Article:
MultiPlan to go public in $11bn ‘blank cheque’ merger

US healthcare company MultiPlan is to go public in an $11bn merger with a special purpose acquisition company run by former Citigroup dealmaker Michael Klein.

Churchill Capital Corp III, which raised $1.1bn in February, will merge with MultiPlan in one of the largest deals executed by a “blank cheque” buyout fund.

The healthcare technology provider is owned by private equity firm Hellman & Friedman, which will remain its largest shareholder.

The deal shows how Spacs are increasingly competing for big deals while providing an alternative to traditional initial public offerings.

As part of the $11bn transaction, which includes debt, MultiPlan will receive a $3.7bn cash infusion that involves $2.6bn of investor commitments in equity and convertible debt. The company said it would use the capital to pay down debt, purchase shares from existing investors and bolster its balance sheet. Longtime chief executive Mark Tabak will remain in his post. 

“As a public company, MultiPlan will have greater strategic and financial flexibility, making it better equipped to expand organically, through adjacent acquisitions and by investing in new technologies,” Mr Tabak said in a statement. “We will deliver even more value for healthcare payers in particular, but also for their consumers and providers.”

MultiPlan’s business identifies cost reductions in healthcare plans for insurance providers and takes a cut of those savings.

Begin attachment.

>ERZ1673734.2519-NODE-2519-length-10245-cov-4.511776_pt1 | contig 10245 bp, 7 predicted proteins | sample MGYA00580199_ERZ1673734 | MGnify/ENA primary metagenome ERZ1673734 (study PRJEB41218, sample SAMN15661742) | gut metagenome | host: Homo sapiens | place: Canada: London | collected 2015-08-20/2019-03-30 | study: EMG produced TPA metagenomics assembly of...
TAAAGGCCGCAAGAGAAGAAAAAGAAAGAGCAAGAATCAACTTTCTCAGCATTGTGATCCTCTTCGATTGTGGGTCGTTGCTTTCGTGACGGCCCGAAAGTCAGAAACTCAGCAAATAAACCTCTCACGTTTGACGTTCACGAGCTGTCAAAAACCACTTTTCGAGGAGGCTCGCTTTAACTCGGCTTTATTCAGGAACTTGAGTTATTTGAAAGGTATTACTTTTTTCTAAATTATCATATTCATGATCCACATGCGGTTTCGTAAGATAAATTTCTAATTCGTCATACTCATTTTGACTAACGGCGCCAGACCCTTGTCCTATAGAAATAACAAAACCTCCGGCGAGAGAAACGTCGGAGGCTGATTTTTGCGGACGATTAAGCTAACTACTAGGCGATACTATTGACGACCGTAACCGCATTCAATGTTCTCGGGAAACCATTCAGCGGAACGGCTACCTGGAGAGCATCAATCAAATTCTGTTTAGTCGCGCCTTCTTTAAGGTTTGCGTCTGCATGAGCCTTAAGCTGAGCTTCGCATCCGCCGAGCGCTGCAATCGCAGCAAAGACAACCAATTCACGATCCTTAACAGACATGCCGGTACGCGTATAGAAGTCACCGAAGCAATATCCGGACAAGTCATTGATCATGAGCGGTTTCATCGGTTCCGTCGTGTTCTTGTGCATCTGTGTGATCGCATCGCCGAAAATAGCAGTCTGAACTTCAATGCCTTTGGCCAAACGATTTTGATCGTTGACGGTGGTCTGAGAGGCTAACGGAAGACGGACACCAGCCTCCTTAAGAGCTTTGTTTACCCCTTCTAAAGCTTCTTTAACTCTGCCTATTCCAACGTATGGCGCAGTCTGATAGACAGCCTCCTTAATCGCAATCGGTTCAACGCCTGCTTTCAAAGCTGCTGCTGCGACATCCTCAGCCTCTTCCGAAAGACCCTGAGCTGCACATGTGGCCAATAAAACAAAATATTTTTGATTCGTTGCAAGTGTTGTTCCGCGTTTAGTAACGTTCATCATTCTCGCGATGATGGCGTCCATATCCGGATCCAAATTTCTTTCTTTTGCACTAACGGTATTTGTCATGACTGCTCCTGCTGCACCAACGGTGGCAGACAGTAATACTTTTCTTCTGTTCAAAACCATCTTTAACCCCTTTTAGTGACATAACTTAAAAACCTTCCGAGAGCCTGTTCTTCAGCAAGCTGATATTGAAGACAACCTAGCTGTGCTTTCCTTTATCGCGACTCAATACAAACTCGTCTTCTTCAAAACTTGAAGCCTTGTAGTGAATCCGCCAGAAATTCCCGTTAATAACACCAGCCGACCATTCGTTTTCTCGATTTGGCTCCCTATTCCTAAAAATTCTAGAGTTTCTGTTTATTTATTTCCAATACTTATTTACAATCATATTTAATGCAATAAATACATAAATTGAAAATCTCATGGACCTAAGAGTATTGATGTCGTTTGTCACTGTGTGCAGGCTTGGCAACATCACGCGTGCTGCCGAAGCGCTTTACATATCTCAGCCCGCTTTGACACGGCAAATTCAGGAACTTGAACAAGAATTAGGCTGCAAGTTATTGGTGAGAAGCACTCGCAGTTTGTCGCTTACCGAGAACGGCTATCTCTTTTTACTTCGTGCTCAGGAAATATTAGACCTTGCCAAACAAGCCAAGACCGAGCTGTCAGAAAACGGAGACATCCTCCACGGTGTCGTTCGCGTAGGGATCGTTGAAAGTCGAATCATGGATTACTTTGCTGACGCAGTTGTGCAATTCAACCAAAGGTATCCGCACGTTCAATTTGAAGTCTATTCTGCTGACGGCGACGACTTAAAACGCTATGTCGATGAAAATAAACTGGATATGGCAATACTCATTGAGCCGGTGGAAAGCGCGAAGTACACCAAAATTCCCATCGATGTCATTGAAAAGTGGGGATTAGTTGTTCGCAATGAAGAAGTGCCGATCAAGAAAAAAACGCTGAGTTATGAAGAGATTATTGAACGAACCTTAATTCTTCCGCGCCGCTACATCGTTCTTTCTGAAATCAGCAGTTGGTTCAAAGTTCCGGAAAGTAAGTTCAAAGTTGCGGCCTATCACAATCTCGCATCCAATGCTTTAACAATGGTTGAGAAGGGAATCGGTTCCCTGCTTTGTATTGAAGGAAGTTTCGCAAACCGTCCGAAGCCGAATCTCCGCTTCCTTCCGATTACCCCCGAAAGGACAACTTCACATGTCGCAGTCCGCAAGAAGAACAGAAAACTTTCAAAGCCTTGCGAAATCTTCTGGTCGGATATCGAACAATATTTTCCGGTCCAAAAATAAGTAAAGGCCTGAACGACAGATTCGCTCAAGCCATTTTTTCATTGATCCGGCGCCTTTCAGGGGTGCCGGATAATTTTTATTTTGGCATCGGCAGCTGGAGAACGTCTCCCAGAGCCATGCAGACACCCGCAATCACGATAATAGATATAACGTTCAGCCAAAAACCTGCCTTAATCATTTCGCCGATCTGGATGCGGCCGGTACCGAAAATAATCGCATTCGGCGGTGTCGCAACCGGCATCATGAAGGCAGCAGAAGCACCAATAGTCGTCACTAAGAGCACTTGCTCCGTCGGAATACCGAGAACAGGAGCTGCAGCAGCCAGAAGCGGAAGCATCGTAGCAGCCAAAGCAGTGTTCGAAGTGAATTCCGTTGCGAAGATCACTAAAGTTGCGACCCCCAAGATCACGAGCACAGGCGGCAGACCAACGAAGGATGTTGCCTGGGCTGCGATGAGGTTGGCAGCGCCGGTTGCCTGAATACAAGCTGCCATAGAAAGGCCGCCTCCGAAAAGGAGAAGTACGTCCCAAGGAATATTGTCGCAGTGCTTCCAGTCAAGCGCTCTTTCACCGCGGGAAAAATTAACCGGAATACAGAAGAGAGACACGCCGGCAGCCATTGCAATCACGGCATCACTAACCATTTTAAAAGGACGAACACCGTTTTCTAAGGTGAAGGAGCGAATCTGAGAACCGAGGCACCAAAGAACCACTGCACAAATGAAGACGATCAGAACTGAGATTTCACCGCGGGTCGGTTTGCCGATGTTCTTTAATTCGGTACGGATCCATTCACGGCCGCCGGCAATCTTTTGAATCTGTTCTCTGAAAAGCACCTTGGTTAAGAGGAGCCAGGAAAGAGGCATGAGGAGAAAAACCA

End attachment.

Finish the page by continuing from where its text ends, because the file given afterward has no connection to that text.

The company projected it would make $860m in adjusted earnings before interest, taxes depreciation and amortisation on revenues of $1.1bn in 2021, according to a shareholder presentation.

Hellman & Friedman agreed to buy MultiPlan in 2016 for $7.5bn from Starr Investment Holdings and Partners Group. The company, which has been under private equity ownership since 2006 when it was acquired by The Carlyle Group for $1bn, has a heavy debt load. 

The San Francisco-based private equity firm and its co-investors will retain a 62 per cent stake in the company. Hellman & Friedman is subject to a six-month lock up period before it can sell its shares. 

Spacs have experienced a resurgence in popularity, raising a record $13.4bn in proceeds last year, according to Dealogic data. The blank cheque buyout funds pull in investor capital by listing as a public company and then put the funds to use once a target acquisition is identified. For shareholders, they effectively amount to wagers on the acumen of the sponsoring dealmakers.

Bill Ackman, the hedge fund manager, is aiming to raise the largest Spac in history this week, targeting up to $6.5bn for his Pershing Square Tontine Holdings vehicle.

Mr Klein, who headed the institutional clients practice at Citigroup before leaving to start the advisory firm M Klein & Co, is also seeking an acquisition target for his Churchill Capital Corp II Spac. His first Churchill vehicle took the data company Clarivate Analytics public last year in a $4.2bn deal. 

The MultiPlan transaction is expected to be completed by October, pending approval from Churchill’s stockholders.